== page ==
Writing for the ear

Video is hot in all kinds of content creation. But the writing that you do for an audience that listens is rather different from one that reads. Here’s some tips for the writing part of content for audio and video.

Listeners process linearly – you can’t go back and review in audio. This simple truth drives much of what you must do to tell memorable stories.

Use simple language: Even more than in other media writing, conversational counts. Simple words,  subject-verb-object order in sentences, and avoiding dependent clauses matters.

Front-load: Put titles in front of names, cities in front of states, etc. Backhanded attributions are hard to follow in speech.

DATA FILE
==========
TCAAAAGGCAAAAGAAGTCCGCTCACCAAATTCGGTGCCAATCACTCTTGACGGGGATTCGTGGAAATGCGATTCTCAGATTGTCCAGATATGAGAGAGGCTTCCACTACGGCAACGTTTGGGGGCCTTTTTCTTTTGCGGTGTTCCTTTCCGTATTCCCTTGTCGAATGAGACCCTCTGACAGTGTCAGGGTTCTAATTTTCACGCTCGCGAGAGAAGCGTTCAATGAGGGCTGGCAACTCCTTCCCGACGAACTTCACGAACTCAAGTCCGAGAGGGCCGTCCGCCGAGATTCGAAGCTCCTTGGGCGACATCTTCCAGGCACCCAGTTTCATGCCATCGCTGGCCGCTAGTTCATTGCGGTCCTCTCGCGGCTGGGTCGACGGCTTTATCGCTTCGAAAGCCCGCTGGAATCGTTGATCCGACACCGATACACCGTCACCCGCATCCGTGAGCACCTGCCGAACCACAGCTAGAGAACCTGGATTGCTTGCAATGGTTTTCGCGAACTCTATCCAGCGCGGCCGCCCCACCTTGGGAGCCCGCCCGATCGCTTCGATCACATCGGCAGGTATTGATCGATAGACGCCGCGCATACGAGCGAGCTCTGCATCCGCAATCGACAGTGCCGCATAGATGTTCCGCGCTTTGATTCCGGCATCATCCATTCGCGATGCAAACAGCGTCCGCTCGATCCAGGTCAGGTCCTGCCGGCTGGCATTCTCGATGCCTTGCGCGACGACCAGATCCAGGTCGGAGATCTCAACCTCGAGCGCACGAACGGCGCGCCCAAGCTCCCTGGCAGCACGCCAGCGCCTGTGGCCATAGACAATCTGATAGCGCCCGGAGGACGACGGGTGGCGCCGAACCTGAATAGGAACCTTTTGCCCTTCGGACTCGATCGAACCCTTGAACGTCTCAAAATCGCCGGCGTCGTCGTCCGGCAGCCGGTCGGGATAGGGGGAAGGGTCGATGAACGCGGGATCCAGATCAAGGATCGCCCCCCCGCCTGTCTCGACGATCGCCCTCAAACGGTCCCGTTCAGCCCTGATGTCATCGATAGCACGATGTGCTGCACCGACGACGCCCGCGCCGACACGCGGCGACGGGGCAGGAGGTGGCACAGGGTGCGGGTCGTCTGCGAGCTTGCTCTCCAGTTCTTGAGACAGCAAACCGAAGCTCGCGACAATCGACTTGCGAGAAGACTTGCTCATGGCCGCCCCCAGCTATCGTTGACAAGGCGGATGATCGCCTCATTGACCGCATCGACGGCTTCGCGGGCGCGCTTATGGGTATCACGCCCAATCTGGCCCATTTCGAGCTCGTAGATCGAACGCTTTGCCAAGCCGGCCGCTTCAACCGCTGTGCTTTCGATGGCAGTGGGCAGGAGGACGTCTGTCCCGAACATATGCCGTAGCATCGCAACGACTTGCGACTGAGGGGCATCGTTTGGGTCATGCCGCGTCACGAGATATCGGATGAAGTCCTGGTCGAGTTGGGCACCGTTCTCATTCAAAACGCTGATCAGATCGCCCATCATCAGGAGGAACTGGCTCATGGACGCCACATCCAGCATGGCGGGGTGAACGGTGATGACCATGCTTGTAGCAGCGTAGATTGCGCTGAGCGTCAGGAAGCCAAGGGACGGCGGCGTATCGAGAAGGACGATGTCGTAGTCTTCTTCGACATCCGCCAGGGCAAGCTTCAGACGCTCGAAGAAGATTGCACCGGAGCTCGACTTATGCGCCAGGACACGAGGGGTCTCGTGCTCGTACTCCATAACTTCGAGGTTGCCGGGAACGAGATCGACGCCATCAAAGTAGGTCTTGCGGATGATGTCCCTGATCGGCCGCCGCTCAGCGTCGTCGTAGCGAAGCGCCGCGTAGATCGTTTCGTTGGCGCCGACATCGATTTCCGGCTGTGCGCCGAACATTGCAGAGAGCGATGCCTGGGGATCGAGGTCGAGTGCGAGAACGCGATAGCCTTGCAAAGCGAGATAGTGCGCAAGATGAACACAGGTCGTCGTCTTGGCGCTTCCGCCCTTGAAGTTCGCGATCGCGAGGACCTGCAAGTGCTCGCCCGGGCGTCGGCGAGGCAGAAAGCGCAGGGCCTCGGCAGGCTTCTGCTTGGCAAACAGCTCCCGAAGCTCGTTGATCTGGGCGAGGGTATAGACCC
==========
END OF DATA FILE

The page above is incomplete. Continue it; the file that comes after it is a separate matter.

Give some road maps: If you quote someone at the top and bottom, id them twice. Explicitly say how one idea connects to the next and to the big picture. Well-thought-out transitions are crucial.

Match your words to the visuals: You need to pay attention in editing so that if you say people are happy, they look happy at that time. If you say a massive bag of rice, the visual had better be a big one. Research shows that people doubt your credibility if words and images don’t align.

Match your words to other audio: If there is natural sound, either intentionally or as an artifact of  how you recorded, the tone needs to match the sound. Sound creates powerful emotional connections and peppy music in the background when you describe boredom signals to the listener that something is wrong.

Learn more: 

A detailed article on writing visually for audio from Poynter


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